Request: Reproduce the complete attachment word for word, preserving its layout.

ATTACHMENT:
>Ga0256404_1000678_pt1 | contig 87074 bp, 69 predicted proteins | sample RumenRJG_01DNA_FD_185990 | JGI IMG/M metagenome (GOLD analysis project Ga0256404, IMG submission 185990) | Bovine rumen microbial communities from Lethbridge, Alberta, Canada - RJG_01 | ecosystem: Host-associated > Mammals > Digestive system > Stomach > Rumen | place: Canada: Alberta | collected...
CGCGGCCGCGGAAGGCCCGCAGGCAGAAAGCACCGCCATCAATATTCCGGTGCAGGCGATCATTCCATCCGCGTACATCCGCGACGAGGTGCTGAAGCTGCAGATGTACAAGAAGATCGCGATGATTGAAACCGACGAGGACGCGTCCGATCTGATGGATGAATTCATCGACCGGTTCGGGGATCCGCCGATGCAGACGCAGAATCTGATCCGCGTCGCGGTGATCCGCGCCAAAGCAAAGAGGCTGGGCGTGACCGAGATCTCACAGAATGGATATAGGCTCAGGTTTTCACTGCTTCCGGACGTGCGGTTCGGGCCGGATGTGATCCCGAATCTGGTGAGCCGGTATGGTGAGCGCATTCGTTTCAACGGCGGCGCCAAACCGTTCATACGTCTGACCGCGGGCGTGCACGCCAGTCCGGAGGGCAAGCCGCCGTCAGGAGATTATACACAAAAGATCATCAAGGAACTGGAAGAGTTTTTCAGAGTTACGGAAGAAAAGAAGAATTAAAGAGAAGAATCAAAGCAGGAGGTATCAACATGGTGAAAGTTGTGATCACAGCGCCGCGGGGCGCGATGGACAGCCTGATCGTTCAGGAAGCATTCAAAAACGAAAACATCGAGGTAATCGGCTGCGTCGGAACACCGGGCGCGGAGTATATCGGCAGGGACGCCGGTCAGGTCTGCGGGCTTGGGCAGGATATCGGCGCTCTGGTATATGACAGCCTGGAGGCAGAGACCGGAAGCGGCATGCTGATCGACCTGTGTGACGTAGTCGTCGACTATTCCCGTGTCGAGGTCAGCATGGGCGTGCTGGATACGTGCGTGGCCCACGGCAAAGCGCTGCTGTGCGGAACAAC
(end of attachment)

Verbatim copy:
>Ga0256404_1000678_pt1 | contig 87074 bp, 69 predicted proteins | sample RumenRJG_01DNA_FD_185990 | JGI IMG/M metagenome (GOLD analysis project Ga0256404, IMG submission 185990) | Bovine rumen microbial communities from Lethbridge, Alberta, Canada - RJG_01 | ecosystem: Host-associated > Mammals > Digestive system > Stomach > Rumen | place: Canada: Alberta | collected...
CGCGGCCGCGGAAGGCCCGCAGGCAGAAAGCACCGCCATCAATATTCCGGTGCAGGCGATCATTCCATCCGCGTACATCCGCGACGAGGTGCTGAAGCTGCAGATGTACAAGAAGATCGCGATGATTGAAACCGACGAGGACGCGTCCGATCTGATGGATGAATTCATCGACCGGTTCGGGGATCCGCCGATGCAGACGCAGAATCTGATCCGCGTCGCGGTGATCCGCGCCAAAGCAAAGAGGCTGGGCGTGACCGAGATCTCACAGAATGGATATAGGCTCAGGTTTTCACTGCTTCCGGACGTGCGGTTCGGGCCGGATGTGATCCCGAATCTGGTGAGCCGGTATGGTGAGCGCATTCGTTTCAACGGCGGCGCCAAACCGTTCATACGTCTGACCGCGGGCGTGCACGCCAGTCCGGAGGGCAAGCCGCCGTCAGGAGATTATACACAAAAGATCATCAAGGAACTGGAAGAGTTTTTCAGAGTTACGGAAGAAAAGAAGAATTAAAGAGAAGAATCAAAGCAGGAGGTATCAACATGGTGAAAGTTGTGATCACAGCGCCGCGGGGCGCGATGGACAGCCTGATCGTTCAGGAAGCATTCAAAAACGAAAACATCGAGGTAATCGGCTGCGTCGGAACACCGGGCGCGGAGTATATCGGCAGGGACGCCGGTCAGGTCTGCGGGCTTGGGCAGGATATCGGCGCTCTGGTATATGACAGCCTGGAGGCAGAGACCGGAAGCGGCATGCTGATCGACCTGTGTGACGTAGTCGTCGACTATTCCCGTGTCGAGGTCAGCATGGGCGTGCTGGATACGTGCGTGGCCCACGGCAAAGCGCTGCTGTGCGGAACAAC